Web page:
We were giving all 6 kittens Interferon once a day 1cc orally. After the 4 
brothers passed, we went to 2x a day after reading that it doesn't keep the 
virus from multiplying the full 24 hours. Plus, our cats have never had a 
reaction to taking it once a day, they even come in the kitchen and sit when 
it's time for the little squirt. We are all just scrambling for any hope. I am 
lucky that our vet really cares for our kitties and supports us in obtaining 
LTCI for us and is just a phone call away. Here is the passage from that 
document on Interferon:

#1) NEVER give with food. Inteferon breaks down in the stomach with stomach 
acid. Always squirt it directly into the mouth where it is absorbed in the 
and throat lining. 
#2) ALWAYS keep refridgerated. It's useless if it hits room temperature. Keep 
unused dilutions frozen until needed. It's unknown how long Interferon stays 
effective in the fridge. Keep unused dilutions frozen until needed. 
#3) It's USELESS to do on/off dosing. It MUST be given every 24 hours to 
maintain consistent levels in the bloodstream. (See excerpts below regarding 
peaks and valleys). It must be kept in the blood at all times. On/Off protocols 
are worthless because it progresses forward in times of no intervention. 
It is relatively new, and being used "off-label" which means no studies were 
done for FDA approval in animals. The use of Interferon for feline viruses was 
experimental and the results that vets who use it are seeing are being shared 
and tried by others. Most of the medications used in veterinary practise are 
"off-label" human medications that have FDA approvals based on human trials and 
you will not find specific studies done on cats or dogs unless the drug was 
specifically developed for, and tested in animals for FDA approval. 
Interferon is Interferon. It acts the same way in cats as it does in humans. 
recent understanding that low doses can be as effective as the higher, more 
toxic doses and a better understanding of diluting and freezing the Interferon 
to extend its shelf life has meant great strides in it's use in veterinary 
medicine. The purpose of low dose Interferon in cats is to mimic the same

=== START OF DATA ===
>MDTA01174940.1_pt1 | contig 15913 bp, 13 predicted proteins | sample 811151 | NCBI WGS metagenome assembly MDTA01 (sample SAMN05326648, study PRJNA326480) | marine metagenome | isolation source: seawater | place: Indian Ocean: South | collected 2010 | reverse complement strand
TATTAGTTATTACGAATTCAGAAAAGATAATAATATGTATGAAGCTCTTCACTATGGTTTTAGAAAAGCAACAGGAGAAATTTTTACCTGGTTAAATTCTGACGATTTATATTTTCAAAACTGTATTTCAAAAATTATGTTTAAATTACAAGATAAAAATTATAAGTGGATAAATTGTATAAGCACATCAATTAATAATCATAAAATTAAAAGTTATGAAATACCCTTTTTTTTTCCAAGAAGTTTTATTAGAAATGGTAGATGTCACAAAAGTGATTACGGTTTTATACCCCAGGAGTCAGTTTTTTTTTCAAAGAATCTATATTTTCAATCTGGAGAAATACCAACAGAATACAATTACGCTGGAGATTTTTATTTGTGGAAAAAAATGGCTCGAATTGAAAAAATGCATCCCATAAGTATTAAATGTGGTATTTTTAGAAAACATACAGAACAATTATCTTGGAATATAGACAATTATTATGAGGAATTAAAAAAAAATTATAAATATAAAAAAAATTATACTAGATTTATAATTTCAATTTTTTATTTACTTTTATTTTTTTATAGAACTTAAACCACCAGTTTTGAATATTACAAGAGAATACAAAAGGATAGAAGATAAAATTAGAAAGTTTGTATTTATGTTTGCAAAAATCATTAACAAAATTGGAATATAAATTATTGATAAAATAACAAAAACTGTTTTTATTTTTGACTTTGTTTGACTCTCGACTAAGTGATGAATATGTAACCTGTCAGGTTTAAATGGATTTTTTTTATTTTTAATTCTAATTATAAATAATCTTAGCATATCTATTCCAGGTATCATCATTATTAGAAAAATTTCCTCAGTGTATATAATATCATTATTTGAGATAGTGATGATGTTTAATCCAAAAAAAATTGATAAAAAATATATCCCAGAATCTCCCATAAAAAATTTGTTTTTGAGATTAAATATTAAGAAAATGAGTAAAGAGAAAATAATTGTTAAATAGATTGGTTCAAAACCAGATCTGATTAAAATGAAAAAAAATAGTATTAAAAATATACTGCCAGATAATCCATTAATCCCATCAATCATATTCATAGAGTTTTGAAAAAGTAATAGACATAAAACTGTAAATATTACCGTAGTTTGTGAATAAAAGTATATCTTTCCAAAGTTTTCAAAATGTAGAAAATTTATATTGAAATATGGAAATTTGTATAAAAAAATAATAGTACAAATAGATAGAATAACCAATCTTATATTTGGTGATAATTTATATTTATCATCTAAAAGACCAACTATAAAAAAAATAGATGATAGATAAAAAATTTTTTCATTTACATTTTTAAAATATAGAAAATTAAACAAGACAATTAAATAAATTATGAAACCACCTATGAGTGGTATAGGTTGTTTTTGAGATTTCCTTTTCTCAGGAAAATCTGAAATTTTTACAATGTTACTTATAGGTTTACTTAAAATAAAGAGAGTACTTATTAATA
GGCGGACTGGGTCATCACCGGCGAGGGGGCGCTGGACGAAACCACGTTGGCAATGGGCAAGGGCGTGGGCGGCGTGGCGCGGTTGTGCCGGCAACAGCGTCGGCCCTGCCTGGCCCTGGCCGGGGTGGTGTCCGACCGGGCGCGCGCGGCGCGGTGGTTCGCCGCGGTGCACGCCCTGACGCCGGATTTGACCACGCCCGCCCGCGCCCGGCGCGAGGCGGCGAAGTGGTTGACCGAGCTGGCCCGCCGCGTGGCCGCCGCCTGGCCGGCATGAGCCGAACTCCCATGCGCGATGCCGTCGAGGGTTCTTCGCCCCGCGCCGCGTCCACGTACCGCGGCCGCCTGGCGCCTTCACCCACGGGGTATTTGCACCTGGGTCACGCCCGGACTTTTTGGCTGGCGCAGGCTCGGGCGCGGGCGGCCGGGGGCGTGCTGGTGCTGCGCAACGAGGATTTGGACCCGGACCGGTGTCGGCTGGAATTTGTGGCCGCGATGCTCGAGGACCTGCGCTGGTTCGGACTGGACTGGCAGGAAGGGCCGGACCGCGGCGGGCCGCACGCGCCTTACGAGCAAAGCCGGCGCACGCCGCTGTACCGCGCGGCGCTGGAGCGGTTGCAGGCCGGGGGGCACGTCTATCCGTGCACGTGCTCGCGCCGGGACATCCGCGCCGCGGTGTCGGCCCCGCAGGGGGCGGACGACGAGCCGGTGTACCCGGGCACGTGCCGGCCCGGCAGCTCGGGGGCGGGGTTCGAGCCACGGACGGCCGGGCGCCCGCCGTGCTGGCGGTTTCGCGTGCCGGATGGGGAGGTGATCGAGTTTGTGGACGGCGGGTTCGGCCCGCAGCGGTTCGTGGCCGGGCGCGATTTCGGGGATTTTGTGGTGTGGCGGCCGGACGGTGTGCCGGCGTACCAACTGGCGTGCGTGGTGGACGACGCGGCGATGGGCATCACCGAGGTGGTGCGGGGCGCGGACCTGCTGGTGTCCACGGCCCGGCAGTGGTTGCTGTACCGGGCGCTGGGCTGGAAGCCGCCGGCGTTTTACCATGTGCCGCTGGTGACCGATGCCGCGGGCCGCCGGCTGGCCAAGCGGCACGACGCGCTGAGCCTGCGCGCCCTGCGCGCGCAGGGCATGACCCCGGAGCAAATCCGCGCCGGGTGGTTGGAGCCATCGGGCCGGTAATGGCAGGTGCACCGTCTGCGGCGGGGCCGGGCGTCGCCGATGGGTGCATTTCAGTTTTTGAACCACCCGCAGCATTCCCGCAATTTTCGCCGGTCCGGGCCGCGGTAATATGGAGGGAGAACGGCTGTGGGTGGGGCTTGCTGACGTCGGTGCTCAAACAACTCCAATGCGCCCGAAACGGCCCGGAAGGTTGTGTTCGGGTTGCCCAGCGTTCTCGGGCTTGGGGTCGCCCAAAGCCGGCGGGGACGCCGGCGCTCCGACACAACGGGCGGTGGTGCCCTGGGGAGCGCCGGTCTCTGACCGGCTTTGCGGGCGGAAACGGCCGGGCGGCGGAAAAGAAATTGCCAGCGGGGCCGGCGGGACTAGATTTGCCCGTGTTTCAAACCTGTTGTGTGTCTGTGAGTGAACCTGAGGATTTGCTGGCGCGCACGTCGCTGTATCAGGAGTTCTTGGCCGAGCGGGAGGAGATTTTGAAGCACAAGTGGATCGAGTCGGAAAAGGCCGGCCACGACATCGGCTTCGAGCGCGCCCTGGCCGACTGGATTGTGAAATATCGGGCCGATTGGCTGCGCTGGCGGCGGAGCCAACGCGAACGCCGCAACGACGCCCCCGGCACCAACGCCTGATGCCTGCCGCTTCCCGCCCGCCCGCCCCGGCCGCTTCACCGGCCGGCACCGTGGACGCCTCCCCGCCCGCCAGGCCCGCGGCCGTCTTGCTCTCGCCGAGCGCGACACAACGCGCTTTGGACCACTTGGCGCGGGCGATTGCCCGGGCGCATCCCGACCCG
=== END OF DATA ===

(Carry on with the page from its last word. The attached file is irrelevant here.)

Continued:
that are naturally produced in response to a viral attack. 
Many people ask what is the connection between human viral treatments and 
feline, and why should I care? The connection is this. Viruses all work the 
way. They may be species specific, but their biochemical mechanisms are the 
same. Just as we use human Amoxycillin to treat bacterial infections in both 
humans and cats, so too can human anti-virals work to help reduce viral loads 
cats. Interferon works the same way against the Hepatitis C virus in humans. 
If you read the La Roche link you will see that the primary functions of 
Interferon are: anti-viral, anti-proliferative and immunomodulatory. It 
"interferes" with the virus replication. By keeping the level of the virus down 
in the host's system it allows the cat's own weakened immune system to help 
suppress symptoms. The lower dose in veterinary practise is not designed to 
eradicate the virus as it is with Hepatitis C. Cats chronically infected with 
FIV or Herpes will always have the virus, so the high dosage therapy is of 
really no use. The idea is to either replace or supplement the levels of 
Interferon the cat is either not producing or not producing enough of. 
Interferons are natural virus killers. There are definitely some immune 
benefits to Interferon but it's primary function is to keep the viral load in 
the system down. 

Jere Hough
Three Times Weekly Is A Terribly Poor Way to Dose Interferon.... 
This is a great article and also discusses the development of longer acting 
pegylated interferons to better manage the peak and valley effects of the 
current generation of Interferons: 
“PEAKS AND VALLEYS - Because interferon has a half-life in serum of only about 
-10 hours. This means it peaks in the body at about 12 hours and is then 
metabolized and excreted. At 24 hours after injection it is barely measurable. 
By 36 hours it is not detectable with current measurements. During this peak 
is a rapid, dramatic drop in viral load. As the levels of interferons quickly 
drop to negligible levels at about 24 hours viral loads start rapidly climbing 
again. By 48 or especially 72 hours much of the gain in viral reduction has 
In other words, viral loads in the body fluctuate directly and rapidly along 
with levels of interferon in serum, and when plotted on a graph look like a 
wave, or a roller coaster. This graph, along with a description of this 
phenomena, can be viewed on many websites and texts on the subject, including 
the http://www.roche-hepc.com/ page. These peaks and valleys have been followed 
for days in human subjects, and are invariably similar in those who respond to 
As interferon levels go up viral loads go down immediately. Then as IFN levels 
drop, viral loads increase again rapidly. In the period from 24 to 48 hours 
viral loads peak to erase most of the gains made. In standard TIW dosing the 
increase in viral loads is even more pronounced during the 72 hour break once 
each week.” 
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